Carbon / CO2 - In general, the CO2 carbon footprint shall be calculated as the sum of the greenhouse gas emissions resulting directly or indirectly from the activities of an individual, organisation or event. These emissions are usually calculated over the whole year and are expressed in tonnes of carbon dioxide (CO2) or carbon dioxide equivalents (CO2e). ISO 14064-1:2018 is an international standard that provides a framework for organisations to measure, report and verify their greenhouse gas emissions. The standard contributes to global efforts to prevent climate change by providing a framework for organisations to track their emissions and report on their progress against climate targets. The specific formulas for calculating carbon footprints may vary depending on the specific situation and type of emissions. For example, emissions from direct consumption of fossil fuels may be calculated as the amount of fuel consumed multiplied by the emission factor for that fuel type. Emissions from electricity can be calculated as the amount of electricity consumed multiplied by the emission factor for the electricity source.

GHG Protocol - The GHG Protocol establishes comprehensive global standardised frameworks for measuring and managing greenhouse gas (GHG) emissions from private and public sector operations, value chains and mitigation actions. Building on a 20-year partnership between the World Resources Institute (WRI) and the World Business Council for Sustainable Development (WBCSD), the GHG Protocol works with governments, industry associations, NGOs, businesses and other organizations. The GHG Protocol organization offers training on standards and tools, as well as a "Built on GHG Protocol" verification service that recognizes sector guidelines, rules for products and tools that are compliant with GHG Protocol standards.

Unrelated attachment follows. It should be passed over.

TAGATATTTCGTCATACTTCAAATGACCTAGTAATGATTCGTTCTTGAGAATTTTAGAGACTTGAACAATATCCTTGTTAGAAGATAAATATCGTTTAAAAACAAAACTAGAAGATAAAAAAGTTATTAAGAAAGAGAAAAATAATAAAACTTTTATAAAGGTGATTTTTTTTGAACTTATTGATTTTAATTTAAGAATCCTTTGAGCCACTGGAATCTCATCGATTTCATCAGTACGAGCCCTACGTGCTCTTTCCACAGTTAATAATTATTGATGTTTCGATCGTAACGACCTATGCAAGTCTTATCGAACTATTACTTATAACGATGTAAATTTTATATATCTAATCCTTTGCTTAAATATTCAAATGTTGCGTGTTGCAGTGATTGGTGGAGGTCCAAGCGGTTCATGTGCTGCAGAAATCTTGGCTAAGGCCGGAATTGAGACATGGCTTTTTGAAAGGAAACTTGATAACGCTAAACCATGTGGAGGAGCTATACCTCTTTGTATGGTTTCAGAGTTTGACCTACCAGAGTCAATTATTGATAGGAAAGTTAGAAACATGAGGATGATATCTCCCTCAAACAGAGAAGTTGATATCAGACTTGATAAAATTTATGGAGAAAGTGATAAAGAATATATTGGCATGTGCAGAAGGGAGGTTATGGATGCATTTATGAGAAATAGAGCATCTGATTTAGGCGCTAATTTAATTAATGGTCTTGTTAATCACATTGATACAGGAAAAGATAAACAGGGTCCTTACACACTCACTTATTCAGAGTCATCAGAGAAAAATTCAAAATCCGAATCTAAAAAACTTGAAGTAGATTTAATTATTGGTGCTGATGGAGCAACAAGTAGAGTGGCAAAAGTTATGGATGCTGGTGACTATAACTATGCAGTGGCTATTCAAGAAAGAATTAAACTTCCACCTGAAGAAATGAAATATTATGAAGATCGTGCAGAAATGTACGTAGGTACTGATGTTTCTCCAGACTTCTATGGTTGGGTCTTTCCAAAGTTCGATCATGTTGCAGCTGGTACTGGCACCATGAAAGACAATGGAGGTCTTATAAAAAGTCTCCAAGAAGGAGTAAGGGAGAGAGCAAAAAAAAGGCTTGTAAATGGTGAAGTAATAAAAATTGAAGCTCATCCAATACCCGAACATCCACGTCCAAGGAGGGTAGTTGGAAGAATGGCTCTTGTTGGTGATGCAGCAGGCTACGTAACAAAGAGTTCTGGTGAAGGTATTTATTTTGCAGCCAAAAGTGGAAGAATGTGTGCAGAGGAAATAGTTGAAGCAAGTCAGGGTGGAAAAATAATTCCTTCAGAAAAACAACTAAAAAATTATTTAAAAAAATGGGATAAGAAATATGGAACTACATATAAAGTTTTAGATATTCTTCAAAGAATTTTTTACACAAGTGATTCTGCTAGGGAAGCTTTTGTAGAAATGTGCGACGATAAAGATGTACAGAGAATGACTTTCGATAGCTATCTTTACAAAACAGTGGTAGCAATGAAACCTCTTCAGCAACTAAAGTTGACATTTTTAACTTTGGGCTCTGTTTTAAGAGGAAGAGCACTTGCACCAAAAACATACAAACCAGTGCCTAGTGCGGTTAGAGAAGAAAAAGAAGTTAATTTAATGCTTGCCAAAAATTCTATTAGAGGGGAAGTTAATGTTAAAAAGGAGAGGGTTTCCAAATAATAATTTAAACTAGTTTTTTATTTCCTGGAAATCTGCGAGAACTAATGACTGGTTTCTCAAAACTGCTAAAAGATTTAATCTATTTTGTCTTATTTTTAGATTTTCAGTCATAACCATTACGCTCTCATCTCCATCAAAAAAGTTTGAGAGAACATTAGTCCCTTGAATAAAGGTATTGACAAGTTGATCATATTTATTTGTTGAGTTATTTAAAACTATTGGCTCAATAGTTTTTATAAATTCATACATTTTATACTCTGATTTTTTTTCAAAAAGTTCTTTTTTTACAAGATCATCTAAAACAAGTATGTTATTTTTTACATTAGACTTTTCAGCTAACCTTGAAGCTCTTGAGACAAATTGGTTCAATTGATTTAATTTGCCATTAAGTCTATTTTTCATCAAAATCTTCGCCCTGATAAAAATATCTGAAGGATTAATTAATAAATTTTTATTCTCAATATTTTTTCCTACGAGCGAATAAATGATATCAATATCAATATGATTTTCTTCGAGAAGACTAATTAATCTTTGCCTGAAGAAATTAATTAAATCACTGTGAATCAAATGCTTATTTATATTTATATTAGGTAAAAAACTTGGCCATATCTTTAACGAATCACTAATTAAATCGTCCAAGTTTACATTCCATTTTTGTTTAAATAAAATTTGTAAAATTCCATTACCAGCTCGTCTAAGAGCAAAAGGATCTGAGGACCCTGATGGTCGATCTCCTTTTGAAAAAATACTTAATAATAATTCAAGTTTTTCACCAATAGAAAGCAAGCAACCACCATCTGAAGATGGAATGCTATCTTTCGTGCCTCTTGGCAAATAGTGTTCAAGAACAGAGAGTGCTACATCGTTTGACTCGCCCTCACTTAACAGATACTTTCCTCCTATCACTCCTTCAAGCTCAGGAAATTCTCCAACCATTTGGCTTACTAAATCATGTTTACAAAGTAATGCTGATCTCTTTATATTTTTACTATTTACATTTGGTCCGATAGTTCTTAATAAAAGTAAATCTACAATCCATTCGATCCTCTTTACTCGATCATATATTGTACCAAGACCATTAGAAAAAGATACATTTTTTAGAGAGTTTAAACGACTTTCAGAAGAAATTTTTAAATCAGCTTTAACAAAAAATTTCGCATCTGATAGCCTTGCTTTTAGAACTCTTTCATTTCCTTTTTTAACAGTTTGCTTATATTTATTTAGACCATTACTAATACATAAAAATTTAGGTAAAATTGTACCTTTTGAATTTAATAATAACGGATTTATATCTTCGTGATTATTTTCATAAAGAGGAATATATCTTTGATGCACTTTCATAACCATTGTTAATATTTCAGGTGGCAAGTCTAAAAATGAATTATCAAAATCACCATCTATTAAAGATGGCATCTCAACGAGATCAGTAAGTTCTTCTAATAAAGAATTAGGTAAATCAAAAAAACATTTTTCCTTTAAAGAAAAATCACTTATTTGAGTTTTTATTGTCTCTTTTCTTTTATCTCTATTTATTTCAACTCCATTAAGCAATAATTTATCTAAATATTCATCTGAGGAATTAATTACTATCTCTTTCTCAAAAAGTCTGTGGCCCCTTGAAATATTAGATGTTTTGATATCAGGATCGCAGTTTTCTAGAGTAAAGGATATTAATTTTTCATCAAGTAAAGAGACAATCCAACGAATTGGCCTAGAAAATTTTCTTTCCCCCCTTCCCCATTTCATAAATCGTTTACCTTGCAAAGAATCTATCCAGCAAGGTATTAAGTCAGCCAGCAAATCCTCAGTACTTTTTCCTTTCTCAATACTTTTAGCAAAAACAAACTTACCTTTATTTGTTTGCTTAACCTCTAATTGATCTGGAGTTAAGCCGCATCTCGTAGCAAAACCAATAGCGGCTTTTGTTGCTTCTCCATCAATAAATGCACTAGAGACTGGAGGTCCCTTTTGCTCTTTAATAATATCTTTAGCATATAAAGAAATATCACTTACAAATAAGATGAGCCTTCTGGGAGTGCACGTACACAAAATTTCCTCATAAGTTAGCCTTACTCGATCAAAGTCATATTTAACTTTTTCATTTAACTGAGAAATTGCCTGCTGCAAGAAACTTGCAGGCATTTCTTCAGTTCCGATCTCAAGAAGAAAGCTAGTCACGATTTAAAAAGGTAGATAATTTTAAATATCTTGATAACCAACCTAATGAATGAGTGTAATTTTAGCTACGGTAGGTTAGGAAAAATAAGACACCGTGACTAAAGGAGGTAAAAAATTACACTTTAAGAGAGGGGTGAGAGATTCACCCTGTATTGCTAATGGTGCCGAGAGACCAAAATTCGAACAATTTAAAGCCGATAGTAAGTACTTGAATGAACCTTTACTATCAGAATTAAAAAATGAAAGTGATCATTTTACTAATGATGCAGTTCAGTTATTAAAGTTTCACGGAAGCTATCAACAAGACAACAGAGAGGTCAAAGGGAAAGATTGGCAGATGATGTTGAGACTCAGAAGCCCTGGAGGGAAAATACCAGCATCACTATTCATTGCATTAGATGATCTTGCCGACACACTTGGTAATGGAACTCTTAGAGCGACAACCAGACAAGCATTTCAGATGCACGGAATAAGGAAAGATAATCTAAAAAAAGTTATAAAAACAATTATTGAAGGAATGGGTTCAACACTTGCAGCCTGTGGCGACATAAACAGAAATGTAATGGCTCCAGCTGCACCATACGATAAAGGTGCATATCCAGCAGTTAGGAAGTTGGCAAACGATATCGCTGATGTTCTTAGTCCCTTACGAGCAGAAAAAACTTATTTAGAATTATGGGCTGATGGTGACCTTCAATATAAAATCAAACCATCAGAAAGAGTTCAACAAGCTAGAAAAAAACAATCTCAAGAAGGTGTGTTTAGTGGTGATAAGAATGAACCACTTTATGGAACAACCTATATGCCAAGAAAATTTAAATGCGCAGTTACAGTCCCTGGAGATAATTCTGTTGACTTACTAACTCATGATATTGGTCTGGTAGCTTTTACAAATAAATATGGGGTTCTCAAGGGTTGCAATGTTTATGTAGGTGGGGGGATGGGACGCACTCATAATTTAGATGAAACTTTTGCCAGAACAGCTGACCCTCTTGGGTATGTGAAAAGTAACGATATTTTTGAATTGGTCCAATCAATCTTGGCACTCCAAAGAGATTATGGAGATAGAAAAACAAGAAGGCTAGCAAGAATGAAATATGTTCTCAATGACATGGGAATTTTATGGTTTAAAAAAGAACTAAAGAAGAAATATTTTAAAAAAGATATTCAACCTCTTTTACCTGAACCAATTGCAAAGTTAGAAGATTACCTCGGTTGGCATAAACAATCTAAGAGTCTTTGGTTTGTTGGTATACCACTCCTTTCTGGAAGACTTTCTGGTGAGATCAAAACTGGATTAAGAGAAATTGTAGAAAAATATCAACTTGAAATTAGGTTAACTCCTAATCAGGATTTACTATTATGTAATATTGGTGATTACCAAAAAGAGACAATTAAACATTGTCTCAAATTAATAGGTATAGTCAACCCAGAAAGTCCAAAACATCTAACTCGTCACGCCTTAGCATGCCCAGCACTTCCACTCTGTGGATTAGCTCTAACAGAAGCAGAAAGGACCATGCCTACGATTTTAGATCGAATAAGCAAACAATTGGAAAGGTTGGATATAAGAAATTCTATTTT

Carbon Disclosure Project (CDP) is an international non-profit organisation that helps companies, cities, countries and regions to publish information about their environmental impact. CDP was founded in 2000 as the 'Carbon Disclosure Project', when it asked companies to disclose information about their climate impact. Since then, the scope of environmental disclosure has expanded to other areas such as deforestation, water security and biodiversity. The CDP now covers other areas such as biodiversity, plastics and oceans, and recognises the interconnectedness of nature and Earth systems. The CDP is considered the gold standard of environmental reporting, with the richest and most comprehensive database on the actions of companies and cities. CDP focuses on enabling investors, companies, cities and governments to build a sustainable economy by measuring and acting on their environmental impact.

Gold Standard is the most widely used standard for sustainability management, setting out requirements for designing projects with maximum positive climate and development impacts. It is a tool for measuring and reporting results in the most credible and effective way. It specifies how to verify and also verifies the results achieved so that they can be used for offsets.